I saw an interview with Sarah Flannery, a young mathematician who has won awards for her work. She said that she learned math because her father gave her math puzzles to work on. As she worked on the puzzles, she discovered the tools she needed by asking questions and collaborating with her family and then she learned how to communicate the solutions. I've also watched videos of classrooms situations where the students are all solving tangible problems together and learning together as they go. And then I've seen how my own 8 year old son lights up with real-life problems or entertaining math games and how he wilts at the prospect of a whole page of repetitious addition and subtraction combinations.

I really think that the most important part of learning math like this lies in key #3 of the Seven Keys of Great Teaching:

*inspire, not require*; and #7,

*you, not them.*Sarah Flannery's father did puzzles

*with*her. The kids in the videos I saw had a teacher engaged in the problems

*with*them. Jonah loves to work out math problems or games that I am working on. If I shudder at the thought of a math worksheet, why should I expect it of my child? But if I'm learning to use a Japanese soroban abacus instead of a calculator, or Nathan and I talk about a math puzzle at the supper table, or I'm figuring out how many gallons of paint I need to buy for the room I want to paint, or I'm calculating the right amount of pectin and sugar to use in my quintuple batch of strawberry jam, you better believe my child will be wanting to use that math, too! So my goal, for the time being, is rather than make them do math everyday, to show my kids math everyday and help them be excited about the solutions.

But...but....but!

ReplyDeleteMath is my weakest subject. Which made me suck at chemistry and physics also. So I probably shouldn't say much on this. My understanding is that math is the ultimate in orderliness and a black and white world. In math, something is either completely right or completely wrong. No middle or almost. Thus the red check marks when one little mistake leads to a completely wrong answer. Which is frustratingly discouraging.

I've heard all the "practical life application" arguments with the un-schooling movement and it seems to me that that approach leaves too many holes. Don't we need to be methodical and progressive in understanding so nothing is left out or missed? Dry and boring, yes.

The other argument I've been given is that higher math -that you don't use every day unless you are an electrician or a scientist- teaches you to THINK. Otherwise, really, we don't need math at all now that we have digital devices to do the calculations for us. Though we would need to understand WHICH calculations to use.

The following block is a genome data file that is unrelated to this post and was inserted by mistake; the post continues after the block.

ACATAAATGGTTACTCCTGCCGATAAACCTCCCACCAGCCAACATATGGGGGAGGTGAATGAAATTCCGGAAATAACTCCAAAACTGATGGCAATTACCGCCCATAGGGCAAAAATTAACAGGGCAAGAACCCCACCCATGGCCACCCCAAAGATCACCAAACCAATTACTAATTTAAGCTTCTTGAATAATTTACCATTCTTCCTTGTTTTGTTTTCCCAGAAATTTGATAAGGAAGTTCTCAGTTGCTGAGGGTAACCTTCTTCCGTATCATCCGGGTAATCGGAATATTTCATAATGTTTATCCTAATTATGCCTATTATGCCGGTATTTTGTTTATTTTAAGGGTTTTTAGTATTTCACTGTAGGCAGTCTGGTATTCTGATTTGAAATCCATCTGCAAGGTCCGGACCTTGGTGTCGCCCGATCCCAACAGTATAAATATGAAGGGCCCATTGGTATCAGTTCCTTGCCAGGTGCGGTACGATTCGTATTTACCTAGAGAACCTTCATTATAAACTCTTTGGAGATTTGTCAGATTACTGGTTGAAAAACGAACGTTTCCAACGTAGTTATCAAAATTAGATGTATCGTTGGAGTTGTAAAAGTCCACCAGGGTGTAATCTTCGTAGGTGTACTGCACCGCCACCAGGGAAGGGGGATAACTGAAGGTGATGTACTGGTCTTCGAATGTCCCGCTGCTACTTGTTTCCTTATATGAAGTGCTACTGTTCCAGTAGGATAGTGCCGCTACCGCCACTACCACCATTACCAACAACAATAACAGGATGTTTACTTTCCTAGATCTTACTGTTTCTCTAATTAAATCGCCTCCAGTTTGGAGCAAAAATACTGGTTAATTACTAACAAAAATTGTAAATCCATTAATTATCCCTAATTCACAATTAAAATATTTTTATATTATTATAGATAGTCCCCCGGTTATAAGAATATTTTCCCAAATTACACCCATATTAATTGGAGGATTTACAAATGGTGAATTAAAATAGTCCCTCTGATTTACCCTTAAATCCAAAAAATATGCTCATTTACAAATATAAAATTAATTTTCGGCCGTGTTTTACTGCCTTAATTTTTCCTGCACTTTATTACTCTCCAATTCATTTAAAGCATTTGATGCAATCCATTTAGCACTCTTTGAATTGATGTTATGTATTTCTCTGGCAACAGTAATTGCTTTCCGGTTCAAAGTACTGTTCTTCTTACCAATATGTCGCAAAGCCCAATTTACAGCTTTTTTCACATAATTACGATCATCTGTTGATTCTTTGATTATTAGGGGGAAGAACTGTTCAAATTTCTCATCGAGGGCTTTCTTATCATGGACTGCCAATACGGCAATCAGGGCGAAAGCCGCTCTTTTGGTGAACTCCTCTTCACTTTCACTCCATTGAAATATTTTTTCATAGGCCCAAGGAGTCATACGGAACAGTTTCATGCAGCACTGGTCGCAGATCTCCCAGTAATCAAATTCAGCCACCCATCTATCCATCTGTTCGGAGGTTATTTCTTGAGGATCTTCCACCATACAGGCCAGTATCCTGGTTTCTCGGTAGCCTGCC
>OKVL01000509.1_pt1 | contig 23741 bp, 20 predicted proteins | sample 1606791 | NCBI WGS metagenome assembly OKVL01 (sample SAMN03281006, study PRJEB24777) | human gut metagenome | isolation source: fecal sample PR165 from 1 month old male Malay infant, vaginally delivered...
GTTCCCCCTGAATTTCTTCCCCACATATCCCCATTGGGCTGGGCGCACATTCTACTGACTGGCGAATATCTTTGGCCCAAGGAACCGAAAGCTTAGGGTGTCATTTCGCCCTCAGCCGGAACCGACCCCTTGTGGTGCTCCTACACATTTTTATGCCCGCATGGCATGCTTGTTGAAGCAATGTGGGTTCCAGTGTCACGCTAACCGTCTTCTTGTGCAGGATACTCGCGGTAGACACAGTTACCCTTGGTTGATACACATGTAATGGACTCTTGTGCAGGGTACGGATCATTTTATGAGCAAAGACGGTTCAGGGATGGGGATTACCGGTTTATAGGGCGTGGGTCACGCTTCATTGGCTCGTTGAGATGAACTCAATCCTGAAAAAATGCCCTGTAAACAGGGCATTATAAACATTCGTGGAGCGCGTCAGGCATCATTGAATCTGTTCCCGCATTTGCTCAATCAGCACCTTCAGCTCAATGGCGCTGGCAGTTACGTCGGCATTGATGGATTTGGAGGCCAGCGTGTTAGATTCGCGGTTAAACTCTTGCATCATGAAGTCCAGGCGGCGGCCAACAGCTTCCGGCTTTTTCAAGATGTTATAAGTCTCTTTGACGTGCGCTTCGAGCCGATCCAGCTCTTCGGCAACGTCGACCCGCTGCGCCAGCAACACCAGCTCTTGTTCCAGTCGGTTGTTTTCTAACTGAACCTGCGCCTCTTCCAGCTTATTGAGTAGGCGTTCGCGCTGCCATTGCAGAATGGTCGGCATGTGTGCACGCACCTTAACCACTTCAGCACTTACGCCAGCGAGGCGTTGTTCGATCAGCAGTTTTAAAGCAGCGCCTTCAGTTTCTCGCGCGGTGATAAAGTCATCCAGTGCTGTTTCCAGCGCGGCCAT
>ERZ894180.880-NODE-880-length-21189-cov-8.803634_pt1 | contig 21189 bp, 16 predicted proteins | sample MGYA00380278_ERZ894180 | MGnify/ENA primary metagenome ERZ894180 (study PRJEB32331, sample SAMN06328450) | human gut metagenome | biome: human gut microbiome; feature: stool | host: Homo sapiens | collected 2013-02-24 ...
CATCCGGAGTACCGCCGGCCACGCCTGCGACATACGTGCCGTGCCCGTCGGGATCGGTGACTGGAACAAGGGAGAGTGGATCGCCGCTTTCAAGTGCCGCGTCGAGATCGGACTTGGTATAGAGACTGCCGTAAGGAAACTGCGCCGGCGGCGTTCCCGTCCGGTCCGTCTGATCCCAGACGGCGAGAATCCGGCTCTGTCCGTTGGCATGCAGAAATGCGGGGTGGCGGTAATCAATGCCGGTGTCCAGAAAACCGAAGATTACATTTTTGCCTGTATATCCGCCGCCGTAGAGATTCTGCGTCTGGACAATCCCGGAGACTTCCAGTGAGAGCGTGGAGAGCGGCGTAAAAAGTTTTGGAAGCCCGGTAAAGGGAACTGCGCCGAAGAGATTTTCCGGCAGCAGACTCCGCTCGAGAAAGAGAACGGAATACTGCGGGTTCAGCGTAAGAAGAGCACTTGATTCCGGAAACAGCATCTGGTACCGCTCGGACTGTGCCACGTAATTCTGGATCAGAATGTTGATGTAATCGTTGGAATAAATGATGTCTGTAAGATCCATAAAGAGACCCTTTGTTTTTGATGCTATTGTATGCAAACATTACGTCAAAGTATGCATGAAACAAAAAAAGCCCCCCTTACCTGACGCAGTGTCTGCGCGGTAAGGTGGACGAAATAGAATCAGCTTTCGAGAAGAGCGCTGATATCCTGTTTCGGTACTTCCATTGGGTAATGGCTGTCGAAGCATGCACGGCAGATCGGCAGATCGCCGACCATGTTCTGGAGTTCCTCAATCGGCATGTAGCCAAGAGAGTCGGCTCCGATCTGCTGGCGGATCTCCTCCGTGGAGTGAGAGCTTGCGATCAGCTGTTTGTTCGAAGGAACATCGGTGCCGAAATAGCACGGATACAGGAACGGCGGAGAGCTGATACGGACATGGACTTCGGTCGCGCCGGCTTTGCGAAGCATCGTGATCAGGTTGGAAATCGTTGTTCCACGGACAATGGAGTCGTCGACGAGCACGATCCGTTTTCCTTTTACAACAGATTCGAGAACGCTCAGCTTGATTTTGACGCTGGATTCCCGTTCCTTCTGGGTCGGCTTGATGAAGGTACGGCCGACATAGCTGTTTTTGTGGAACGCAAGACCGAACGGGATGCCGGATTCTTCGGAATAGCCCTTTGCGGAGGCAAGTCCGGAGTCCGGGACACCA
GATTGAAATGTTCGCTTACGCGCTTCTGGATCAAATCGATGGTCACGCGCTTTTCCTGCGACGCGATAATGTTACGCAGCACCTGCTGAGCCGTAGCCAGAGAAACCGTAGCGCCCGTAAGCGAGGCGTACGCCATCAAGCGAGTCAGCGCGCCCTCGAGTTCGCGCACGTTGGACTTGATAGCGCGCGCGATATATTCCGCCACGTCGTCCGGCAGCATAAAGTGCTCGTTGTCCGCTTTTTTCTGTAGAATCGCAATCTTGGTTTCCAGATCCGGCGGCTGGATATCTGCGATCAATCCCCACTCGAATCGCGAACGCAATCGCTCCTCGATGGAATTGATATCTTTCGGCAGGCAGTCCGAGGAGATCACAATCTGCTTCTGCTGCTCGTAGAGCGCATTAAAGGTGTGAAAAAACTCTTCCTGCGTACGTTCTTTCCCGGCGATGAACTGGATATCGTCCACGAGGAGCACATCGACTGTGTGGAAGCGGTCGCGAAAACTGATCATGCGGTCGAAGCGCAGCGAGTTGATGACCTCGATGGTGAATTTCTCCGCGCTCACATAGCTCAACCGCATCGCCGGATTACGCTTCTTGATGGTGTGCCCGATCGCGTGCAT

Just my random thoughts...

Do you remember how to do quadratic functions? Do you know how to USE them? No? You're missing something. You have a hole in your math. Do you remember half of what you learned about math methods? You have LOTS of holes in your math. But you do okay, right?

DeleteMath absolutely does teach us how to think, but only if we actually use it to think. Most of the time in math class, we just apply the formulas and methods we're told to use for a certain situation. If we encounter something in real life requiring that method, we have no idea what to do. I have experienced that. I got good grades in math, but that doesn't actually mean I'm good at it. I don't know how to use a good portion of it. I just have a good enough memory to get the answers "right" and pass tests.

There was an interview with a guy who works in robotics and actually invents math to solve his problems. He said that it doesn't really matter WHAT math kids are learning as long as they are learning to use it. He said it's far more important to develop mathematical curiosity and and intuitive relationship with math because that is what gets him through his work.

Of course math instruction needs to be somewhat progressive in an age-appropriate way, but we don't need to take that too far. If something is "missed" it can be picked up later when necessary. We tend to take the right vs. wrong issue so far that we end up thinking there is only one way to solve a problem, when in fact there can be many ways to arrive at the same answer, but we don't see or encourage that (and THAT is where the thinking comes in). We are so uptight about "right answer" that we call collaboration "cheating", when in fact learning math as a group helps with the thinking process and allows us to learn to understand math from other people's thinking. Maybe math is about more than "right answers".

I've seen this with Samuel lately. He has a hard time memorizing steps and he is always trying to come up with his own way to do things. It seems his way is always a lot harder and more circuitous and doesn't always lead to the right place. But he definitely thinks that way. So the question is HOW does someone develop the intuitive relationship with math? How does someone avoid all the time consuming rabbit trails in the process that could also be discouraging?

DeleteNow let's have a post and some more photos of that sweet little lump of baby flesh!

ReplyDeleteI'll get right on that. :-)

Delete